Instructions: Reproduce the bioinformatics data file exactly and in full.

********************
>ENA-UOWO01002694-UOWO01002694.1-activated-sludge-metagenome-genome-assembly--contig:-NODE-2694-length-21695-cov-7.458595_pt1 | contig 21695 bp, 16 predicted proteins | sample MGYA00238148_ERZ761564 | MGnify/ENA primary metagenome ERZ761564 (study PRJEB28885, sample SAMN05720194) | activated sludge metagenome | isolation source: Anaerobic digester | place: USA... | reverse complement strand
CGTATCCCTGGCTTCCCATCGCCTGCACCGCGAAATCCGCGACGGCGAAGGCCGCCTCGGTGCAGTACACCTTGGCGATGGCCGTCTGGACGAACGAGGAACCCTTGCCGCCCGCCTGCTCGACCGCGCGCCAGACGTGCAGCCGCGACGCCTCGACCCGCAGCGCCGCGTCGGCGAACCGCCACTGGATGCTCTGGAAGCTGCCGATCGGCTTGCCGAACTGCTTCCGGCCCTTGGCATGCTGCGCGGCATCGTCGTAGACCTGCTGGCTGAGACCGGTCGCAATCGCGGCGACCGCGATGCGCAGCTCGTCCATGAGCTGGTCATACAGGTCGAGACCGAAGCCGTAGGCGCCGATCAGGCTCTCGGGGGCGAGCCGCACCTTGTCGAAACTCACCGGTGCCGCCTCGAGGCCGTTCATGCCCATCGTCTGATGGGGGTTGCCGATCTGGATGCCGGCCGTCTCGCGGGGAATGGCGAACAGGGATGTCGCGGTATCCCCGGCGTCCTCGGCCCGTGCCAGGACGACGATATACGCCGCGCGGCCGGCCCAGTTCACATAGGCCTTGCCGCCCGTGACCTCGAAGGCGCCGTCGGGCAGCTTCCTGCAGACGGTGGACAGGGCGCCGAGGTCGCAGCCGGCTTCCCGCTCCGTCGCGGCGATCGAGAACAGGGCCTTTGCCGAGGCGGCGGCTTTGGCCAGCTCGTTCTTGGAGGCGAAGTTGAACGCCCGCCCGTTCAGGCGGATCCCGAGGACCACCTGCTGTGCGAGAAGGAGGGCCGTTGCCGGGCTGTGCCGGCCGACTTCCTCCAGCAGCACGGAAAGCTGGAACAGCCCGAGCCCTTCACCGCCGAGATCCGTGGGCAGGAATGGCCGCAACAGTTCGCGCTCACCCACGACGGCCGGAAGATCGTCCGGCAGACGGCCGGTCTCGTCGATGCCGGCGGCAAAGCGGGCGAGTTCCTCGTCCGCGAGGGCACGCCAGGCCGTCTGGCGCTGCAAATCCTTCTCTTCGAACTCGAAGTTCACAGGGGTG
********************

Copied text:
>ENA-UOWO01002694-UOWO01002694.1-activated-sludge-metagenome-genome-assembly--contig:-NODE-2694-length-21695-cov-7.458595_pt1 | contig 21695 bp, 16 predicted proteins | sample MGYA00238148_ERZ761564 | MGnify/ENA primary metagenome ERZ761564 (study PRJEB28885, sample SAMN05720194) | activated sludge metagenome | isolation source: Anaerobic digester | place: USA... | reverse complement strand
CGTATCCCTGGCTTCCCATCGCCTGCACCGCGAAATCCGCGACGGCGAAGGCCGCCTCGGTGCAGTACACCTTGGCGATGGCCGTCTGGACGAACGAGGAACCCTTGCCGCCCGCCTGCTCGACCGCGCGCCAGACGTGCAGCCGCGACGCCTCGACCCGCAGCGCCGCGTCGGCGAACCGCCACTGGATGCTCTGGAAGCTGCCGATCGGCTTGCCGAACTGCTTCCGGCCCTTGGCATGCTGCGCGGCATCGTCGTAGACCTGCTGGCTGAGACCGGTCGCAATCGCGGCGACCGCGATGCGCAGCTCGTCCATGAGCTGGTCATACAGGTCGAGACCGAAGCCGTAGGCGCCGATCAGGCTCTCGGGGGCGAGCCGCACCTTGTCGAAACTCACCGGTGCCGCCTCGAGGCCGTTCATGCCCATCGTCTGATGGGGGTTGCCGATCTGGATGCCGGCCGTCTCGCGGGGAATGGCGAACAGGGATGTCGCGGTATCCCCGGCGTCCTCGGCCCGTGCCAGGACGACGATATACGCCGCGCGGCCGGCCCAGTTCACATAGGCCTTGCCGCCCGTGACCTCGAAGGCGCCGTCGGGCAGCTTCCTGCAGACGGTGGACAGGGCGCCGAGGTCGCAGCCGGCTTCCCGCTCCGTCGCGGCGATCGAGAACAGGGCCTTTGCCGAGGCGGCGGCTTTGGCCAGCTCGTTCTTGGAGGCGAAGTTGAACGCCCGCCCGTTCAGGCGGATCCCGAGGACCACCTGCTGTGCGAGAAGGAGGGCCGTTGCCGGGCTGTGCCGGCCGACTTCCTCCAGCAGCACGGAAAGCTGGAACAGCCCGAGCCCTTCACCGCCGAGATCCGTGGGCAGGAATGGCCGCAACAGTTCGCGCTCACCCACGACGGCCGGAAGATCGTCCGGCAGACGGCCGGTCTCGTCGATGCCGGCGGCAAAGCGGGCGAGTTCCTCGTCCGCGAGGGCACGCCAGGCCGTCTGGCGCTGCAAATCCTTCTCTTCGAACTCGAAGTTCACAGGGGTG